The problem for Joseph was that the family was advised that this part of the will could not be overturned, and thus Joseph would not be freed according to his father’s wishes. This was an important legal point, for a slave could not legally inherit real estate at this time in North Carolina. Thus, if Joseph was not freed he could not be a legal heir. Since Agerton had no other children, this would make his eldest brother “legal heir at law” under the laws of primogeniture in effect until 1784. Agerton had intended the trustee to obtain Joseph’s freedom and then he could obtain his inheritance, but his brother Daniel ignored these wishes, as the following letter to the governor of North Carolina reveals:



Daniel Willis Senr. To Gov. Caswell Respecting Admtn. C.

(From MS Records in office of Secretary of State.)

Oct. 10th 1777.

MAY IT PLEASE YOUR EXCELLENCY

I have a small favor. To beg if your Excellency will be pleased to grant it Viz. As my Deceased Brother Agerton Willis gave the greatest Part of his Estate to his Mulatto boy Joseph and as he is a born slave not set free Agreeable to Law my Brothers heirs are not satisfied that he shall have it. I am One of the Executors. And by Mr. M. Grice’s Directions have the Estate in my possession as the Trustee Refused giving Security that the boy should have it when off Age If he Could Inherit it and now this setting of counsel some of them Intends to Apply for Administration as greatest Creditors. I am my Brothers heir at Law and if Administration is to be obtained I will apply myself Before the Rise of the Counsel and beg your Excellency will not grant it to any off them Until I Come your Excellency’s Compliance will greatly Oblige your most Obedient Humble Servant to Command.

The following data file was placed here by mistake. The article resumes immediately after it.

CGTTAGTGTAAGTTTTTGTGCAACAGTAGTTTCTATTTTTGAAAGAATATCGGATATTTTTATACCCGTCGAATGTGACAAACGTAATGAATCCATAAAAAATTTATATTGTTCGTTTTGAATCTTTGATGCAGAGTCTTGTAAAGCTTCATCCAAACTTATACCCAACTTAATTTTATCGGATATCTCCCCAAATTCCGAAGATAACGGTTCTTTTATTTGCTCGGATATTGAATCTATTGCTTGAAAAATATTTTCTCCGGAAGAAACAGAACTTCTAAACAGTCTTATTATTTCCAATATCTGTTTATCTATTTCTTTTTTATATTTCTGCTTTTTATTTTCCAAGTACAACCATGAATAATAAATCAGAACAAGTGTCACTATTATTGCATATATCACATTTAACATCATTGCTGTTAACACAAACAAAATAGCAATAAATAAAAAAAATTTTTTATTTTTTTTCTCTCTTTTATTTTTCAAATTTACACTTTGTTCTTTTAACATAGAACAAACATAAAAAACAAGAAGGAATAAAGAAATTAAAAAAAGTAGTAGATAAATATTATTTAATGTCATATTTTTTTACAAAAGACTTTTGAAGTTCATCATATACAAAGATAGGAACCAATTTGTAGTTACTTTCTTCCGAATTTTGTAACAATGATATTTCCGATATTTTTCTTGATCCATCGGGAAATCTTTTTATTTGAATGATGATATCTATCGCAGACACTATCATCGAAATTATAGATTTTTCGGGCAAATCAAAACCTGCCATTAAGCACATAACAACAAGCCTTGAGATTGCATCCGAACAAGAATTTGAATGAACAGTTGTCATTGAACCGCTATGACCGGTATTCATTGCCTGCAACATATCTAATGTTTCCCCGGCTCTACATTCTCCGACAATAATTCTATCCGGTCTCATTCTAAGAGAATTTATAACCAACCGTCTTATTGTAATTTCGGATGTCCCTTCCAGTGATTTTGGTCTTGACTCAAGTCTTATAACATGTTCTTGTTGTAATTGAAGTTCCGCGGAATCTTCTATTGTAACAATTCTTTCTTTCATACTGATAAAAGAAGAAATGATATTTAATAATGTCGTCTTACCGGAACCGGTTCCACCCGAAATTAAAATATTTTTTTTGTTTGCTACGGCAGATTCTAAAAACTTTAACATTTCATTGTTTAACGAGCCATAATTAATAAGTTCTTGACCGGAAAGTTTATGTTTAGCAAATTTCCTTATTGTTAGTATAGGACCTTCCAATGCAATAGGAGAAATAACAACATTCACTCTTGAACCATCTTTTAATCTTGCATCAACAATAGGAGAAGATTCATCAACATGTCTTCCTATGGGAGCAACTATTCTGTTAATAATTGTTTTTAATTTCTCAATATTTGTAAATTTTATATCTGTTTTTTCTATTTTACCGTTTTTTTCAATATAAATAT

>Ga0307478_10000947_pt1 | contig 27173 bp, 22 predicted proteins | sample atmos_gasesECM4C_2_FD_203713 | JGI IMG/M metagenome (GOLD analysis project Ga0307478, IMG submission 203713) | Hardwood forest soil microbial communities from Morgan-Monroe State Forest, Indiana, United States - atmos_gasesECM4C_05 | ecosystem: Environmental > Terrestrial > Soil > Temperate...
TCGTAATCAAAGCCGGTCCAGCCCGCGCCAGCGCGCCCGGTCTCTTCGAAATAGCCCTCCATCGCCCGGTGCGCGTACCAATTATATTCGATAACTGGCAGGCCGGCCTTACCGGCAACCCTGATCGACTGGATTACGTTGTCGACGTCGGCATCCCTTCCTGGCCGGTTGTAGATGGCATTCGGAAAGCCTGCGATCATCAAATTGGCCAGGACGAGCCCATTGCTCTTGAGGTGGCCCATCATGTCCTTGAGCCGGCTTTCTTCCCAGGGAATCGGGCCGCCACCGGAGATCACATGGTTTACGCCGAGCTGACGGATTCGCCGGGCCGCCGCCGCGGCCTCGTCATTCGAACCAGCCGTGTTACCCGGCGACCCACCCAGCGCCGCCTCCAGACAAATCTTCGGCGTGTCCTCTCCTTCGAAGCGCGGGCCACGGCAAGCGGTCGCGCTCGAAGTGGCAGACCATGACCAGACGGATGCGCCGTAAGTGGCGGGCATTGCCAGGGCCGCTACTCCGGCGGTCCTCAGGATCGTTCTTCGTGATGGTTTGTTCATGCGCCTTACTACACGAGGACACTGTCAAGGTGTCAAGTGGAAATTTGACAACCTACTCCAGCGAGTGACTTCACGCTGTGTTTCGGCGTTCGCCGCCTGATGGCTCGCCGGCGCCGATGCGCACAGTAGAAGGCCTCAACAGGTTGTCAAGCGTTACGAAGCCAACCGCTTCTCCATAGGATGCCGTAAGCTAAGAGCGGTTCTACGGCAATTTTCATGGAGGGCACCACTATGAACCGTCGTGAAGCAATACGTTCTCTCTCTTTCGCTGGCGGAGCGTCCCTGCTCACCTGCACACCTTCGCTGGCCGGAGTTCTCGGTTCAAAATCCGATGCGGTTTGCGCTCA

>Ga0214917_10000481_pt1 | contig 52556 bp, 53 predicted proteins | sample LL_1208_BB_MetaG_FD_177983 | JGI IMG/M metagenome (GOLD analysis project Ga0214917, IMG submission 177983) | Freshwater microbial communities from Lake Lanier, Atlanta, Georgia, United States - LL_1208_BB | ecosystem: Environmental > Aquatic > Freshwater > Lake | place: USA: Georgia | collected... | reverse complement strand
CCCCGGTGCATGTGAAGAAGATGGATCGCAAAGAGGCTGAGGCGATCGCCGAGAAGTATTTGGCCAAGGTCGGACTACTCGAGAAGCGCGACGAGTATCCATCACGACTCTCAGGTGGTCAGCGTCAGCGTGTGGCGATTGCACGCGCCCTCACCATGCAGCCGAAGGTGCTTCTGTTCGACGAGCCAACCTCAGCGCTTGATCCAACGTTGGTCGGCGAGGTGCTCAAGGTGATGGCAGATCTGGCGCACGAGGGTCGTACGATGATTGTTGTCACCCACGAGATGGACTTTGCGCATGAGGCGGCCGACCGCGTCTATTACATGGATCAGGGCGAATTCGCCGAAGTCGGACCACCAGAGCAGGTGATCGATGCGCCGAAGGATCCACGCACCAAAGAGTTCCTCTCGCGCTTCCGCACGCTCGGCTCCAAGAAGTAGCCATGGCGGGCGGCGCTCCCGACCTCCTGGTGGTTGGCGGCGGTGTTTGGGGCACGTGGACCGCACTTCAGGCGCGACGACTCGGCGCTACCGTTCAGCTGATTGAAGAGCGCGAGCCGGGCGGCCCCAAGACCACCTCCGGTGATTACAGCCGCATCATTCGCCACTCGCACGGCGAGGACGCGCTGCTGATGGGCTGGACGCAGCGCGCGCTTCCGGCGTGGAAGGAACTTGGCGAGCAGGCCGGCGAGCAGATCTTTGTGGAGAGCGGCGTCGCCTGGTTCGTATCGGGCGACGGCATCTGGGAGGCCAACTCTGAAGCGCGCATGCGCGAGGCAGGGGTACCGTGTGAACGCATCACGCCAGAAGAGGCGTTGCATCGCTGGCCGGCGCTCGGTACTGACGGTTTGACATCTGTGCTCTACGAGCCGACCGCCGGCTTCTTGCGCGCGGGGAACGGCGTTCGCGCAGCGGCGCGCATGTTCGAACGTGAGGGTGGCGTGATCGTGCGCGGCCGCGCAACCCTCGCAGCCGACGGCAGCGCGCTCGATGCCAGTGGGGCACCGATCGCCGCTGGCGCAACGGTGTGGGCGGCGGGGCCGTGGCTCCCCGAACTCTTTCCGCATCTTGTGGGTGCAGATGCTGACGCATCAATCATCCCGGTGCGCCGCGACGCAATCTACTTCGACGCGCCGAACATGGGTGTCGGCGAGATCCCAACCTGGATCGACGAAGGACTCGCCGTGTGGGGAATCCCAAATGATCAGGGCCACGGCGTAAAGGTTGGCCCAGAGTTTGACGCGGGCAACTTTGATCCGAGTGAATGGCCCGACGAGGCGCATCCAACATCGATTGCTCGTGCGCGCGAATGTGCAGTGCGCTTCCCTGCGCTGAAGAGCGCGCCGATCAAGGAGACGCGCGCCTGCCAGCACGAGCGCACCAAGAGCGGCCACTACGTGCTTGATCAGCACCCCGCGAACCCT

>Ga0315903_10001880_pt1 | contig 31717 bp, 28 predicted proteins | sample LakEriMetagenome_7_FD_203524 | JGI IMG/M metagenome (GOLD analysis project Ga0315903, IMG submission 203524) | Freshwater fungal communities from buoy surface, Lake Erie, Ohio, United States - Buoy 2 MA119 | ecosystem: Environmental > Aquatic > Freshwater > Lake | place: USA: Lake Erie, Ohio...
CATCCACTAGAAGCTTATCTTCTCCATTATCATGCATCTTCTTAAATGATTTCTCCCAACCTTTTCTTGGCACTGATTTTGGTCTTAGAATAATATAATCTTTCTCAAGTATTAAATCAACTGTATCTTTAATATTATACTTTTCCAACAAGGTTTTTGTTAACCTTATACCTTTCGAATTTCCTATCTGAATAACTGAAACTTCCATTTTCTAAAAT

DAN. WILLIS, SEN.

Pray Excuse my freedom.

The term “Mulatto boy” indicates Daniel’s attitude toward Joseph and was clearly a slur. Bear in mind that virtually all Indians of mixed blood were known as mulattos in North Carolina at this time.